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Frame Studio Explores the History of Music


Montreal-based Frame Studio recently produced "RIFF"

Montreal-based motion design/VFX facility Frame Studio recently completed “RIFF” – a 30-second spot for a special music exhibit at the Musée de la civilisation de Québec. The piece, produced via ad agency Bleublancrouge, traces the history of musical forms from hip hop through disco, rock & roll, jazz, and blues back to traditional African rhythms. Called “RIFF,” the spot presented an interesting challenge for the boutique facility, which was founded in 2005 and specializes in motion graphics, visual effects, animation and stop-motion for creative multi-platform projects.

“We have worked with Frame Studio for some time now, so we knew we could rely on them to develop the vision for this project,” said Dominique Trudeau, creative director and VP at Montreal’s Bleublancrouge. “The challenge here was that we had an idea, but we really didn’t know what it would look like, so we needed a creative partner who could read our mind!”

“Within a span of 30 seconds, we had to capture centuries of musical tradition in an abstract way,” explained Frame Studio president and creative director Karl Rhainds. “Our starting point was the idea of a long shot of the universe where the viewer is zooming in, closer and closer to the core.”

“We had created ‘mood boards,’ for each of the musical styles,” said Trudeau. “Frame did a lot of research and developed the image ideas further. Then we brought in the music, which provided the inspiration for animating the images. The key for us was that the camera movement would communicate sense of being on a journey.”

“We had to find a way to illustrate each genre of music and represent them in an abstract way,” added Rhainds. “We played around with images as we developed style frames for each. For example, we imagined hip hop as a loudspeaker with a lot of bass, so we created a kind of bouncing speaker cabinet. For disco we designed a light effect that resembled a disco ball. For rock & roll, our motif was the strings of a guitar. We captured jazz with abstract representations of the pistons and valves of a saxophone. The blues are simply conveyed with smoky blue light that illustrates a blues night club, and African music is the heartbeat behind all of it.”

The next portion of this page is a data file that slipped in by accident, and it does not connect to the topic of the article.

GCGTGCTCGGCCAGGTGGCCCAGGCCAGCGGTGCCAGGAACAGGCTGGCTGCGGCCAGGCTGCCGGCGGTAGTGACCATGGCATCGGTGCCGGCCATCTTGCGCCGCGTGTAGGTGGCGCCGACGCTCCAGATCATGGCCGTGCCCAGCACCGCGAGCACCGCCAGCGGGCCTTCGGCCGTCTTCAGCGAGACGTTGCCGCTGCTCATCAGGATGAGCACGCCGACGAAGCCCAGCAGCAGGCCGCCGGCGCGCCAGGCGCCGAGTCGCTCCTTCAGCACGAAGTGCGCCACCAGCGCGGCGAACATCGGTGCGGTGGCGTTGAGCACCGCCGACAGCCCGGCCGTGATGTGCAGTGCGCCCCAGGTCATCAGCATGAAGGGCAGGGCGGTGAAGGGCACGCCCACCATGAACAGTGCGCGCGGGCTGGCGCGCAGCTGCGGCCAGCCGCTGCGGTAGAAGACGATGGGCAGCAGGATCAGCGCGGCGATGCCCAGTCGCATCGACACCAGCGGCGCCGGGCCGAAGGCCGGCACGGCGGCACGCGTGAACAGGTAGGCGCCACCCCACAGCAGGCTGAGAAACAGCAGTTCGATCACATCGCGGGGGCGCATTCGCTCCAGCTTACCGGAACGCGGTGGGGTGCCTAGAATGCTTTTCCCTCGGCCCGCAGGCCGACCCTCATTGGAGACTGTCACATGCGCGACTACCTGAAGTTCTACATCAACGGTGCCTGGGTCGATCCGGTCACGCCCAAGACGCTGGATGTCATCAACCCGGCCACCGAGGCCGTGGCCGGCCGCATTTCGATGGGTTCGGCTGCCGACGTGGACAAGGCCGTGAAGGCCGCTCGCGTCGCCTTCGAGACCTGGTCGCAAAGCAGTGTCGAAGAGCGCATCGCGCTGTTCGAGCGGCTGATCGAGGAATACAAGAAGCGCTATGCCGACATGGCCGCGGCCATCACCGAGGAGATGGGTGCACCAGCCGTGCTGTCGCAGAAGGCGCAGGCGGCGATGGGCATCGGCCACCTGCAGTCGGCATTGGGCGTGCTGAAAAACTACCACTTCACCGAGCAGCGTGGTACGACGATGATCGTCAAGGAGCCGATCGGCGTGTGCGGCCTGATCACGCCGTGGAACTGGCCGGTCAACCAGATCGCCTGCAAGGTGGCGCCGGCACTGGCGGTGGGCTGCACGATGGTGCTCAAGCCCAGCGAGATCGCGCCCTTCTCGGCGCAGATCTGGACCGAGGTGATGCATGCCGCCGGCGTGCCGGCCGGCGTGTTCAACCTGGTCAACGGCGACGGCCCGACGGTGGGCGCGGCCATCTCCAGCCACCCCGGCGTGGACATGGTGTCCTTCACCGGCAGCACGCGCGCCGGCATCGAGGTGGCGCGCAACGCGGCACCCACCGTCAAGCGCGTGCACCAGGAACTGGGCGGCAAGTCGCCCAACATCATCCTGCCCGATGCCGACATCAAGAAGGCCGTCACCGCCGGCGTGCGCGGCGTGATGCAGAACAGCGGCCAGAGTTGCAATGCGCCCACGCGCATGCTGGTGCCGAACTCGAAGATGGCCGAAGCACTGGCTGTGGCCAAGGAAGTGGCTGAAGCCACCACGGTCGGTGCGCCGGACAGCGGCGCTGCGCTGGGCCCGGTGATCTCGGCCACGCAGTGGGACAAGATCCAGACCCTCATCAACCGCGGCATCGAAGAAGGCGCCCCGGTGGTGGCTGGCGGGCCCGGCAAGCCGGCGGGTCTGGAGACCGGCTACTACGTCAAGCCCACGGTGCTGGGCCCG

What made the project unique for Frame Studio was the idea of making the visuals respond to the rhythm of the accompanying music soundtrack. “All of the animation movement was generated by the velocity of the music,” Rhainds explained.

Rather than approaching the project with precise storyboards and a series of keyframes, visual effects artist Lucas Schumaker relied on the Espresso tools in Maxon’s Cinema 4D to link the properties of the CG animations directly to the frequencies of various instrument tracks in the audio. Using this suite of under-the-hood tools, Schumaker was able to let the music literally drive the animation.

“Espresso is a node-based system that lets you ‘plug and play’ any part of the software with any other part of the application so you can do things that aren’t programmed into the software itself,” explained Schumaker. “That meant I could take the frequency of the sound samples and plug them into any attribute of the animation I wanted, whether it be the intensity of the light, the color fluctuations or scale positions.”

For Rhainds, “The main challenge when you’re creating an abstract piece like this is making sure that everybody in the creative team is on the same page. This was the first CG project that we’ve done that had no keyframes, so that added a very interesting dimension for all of us. We’re excited about these techniques and we’d like to push this way of working further in future. We like to take on new challenges at Frame Studio and we’re always developing new ways to approach a project.”

“We worked together on each step, with the client, and with Frame,” explained Trudeau. “It’s not just about getting buy-in, it’s about sharing our passion and raising the bar with each step we take together. We’re trying to create great things and it takes great partners whom you can trust to achieve that.”

The RIFF spot is airing on Quebec television for “Riff – Quand l’Afrique fait vibrer les Amériques” at the Musée de la civilisation de Québec in Quebec City. The exhibit runs from June 2, 2010–March 13, 2011.

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